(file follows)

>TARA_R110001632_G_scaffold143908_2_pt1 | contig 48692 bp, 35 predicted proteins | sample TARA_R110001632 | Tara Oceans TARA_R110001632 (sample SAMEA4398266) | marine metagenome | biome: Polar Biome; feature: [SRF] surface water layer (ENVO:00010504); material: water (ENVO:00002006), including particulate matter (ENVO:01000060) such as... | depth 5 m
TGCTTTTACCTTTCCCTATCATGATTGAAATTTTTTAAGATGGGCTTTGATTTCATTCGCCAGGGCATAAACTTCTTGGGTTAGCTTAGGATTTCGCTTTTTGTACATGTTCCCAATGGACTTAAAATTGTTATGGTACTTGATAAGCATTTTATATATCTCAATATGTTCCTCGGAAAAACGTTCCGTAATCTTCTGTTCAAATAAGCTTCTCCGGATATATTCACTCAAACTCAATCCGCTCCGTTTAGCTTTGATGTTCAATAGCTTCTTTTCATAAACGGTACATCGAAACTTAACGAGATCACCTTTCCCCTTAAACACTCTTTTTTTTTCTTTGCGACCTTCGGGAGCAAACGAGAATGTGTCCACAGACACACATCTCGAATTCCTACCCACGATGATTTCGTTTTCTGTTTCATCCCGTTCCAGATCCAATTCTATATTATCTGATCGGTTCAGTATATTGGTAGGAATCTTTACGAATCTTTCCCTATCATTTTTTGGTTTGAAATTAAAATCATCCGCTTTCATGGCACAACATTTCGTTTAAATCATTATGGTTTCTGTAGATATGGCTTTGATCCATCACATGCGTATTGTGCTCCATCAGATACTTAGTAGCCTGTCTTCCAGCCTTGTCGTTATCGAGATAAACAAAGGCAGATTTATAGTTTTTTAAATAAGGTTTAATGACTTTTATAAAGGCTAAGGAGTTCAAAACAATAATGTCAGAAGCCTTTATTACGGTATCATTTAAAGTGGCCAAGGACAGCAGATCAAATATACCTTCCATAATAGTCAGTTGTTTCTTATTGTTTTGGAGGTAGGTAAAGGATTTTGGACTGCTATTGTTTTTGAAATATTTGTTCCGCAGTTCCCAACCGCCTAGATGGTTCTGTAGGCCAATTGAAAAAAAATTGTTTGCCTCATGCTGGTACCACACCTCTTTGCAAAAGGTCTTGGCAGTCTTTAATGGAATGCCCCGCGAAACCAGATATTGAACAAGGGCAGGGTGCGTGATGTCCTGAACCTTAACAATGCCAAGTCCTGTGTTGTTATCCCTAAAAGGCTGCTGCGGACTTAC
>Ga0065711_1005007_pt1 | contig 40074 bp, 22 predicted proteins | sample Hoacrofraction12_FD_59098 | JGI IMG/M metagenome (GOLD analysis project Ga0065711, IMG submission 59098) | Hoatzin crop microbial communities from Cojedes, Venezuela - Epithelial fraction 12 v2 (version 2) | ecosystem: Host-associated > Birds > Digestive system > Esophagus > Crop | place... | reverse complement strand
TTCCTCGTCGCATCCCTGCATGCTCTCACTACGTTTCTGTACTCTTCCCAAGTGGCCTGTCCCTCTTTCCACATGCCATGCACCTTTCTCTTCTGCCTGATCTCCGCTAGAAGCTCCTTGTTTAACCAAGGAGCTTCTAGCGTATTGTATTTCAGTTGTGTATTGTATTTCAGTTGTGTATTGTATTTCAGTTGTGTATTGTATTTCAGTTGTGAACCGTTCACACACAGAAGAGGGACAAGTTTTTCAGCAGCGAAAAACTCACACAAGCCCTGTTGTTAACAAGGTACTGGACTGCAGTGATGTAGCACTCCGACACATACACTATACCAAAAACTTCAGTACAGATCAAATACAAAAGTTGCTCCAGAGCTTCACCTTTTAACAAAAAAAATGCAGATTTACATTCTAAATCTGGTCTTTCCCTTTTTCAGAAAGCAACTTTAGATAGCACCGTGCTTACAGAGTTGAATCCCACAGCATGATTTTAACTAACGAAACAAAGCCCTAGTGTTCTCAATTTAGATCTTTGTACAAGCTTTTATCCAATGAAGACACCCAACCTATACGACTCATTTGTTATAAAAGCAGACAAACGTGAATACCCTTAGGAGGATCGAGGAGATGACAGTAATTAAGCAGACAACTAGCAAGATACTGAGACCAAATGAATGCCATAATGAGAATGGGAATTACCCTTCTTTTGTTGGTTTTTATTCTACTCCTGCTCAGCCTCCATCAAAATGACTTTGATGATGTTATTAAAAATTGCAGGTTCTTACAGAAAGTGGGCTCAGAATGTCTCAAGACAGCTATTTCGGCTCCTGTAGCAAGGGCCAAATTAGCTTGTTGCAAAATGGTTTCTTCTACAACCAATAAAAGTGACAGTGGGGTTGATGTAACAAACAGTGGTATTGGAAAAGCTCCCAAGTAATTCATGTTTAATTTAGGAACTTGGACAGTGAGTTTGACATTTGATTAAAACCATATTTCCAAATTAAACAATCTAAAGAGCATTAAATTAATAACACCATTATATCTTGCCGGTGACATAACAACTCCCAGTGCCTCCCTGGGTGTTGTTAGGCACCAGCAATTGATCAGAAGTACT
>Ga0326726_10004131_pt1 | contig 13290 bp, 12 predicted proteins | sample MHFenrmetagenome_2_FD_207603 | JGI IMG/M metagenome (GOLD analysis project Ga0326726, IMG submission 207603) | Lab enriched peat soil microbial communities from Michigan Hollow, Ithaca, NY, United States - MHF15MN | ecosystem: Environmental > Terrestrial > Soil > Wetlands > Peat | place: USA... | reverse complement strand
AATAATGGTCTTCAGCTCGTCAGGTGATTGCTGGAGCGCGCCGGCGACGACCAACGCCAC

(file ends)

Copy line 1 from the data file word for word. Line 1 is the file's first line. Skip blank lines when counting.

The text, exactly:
>TARA_R110001632_G_scaffold143908_2_pt1 | contig 48692 bp, 35 predicted proteins | sample TARA_R110001632 | Tara Oceans TARA_R110001632 (sample SAMEA4398266) | marine metagenome | biome: Polar Biome; feature: [SRF] surface water layer (ENVO:00010504); material: water (ENVO:00002006), including particulate matter (ENVO:01000060) such as... | depth 5 m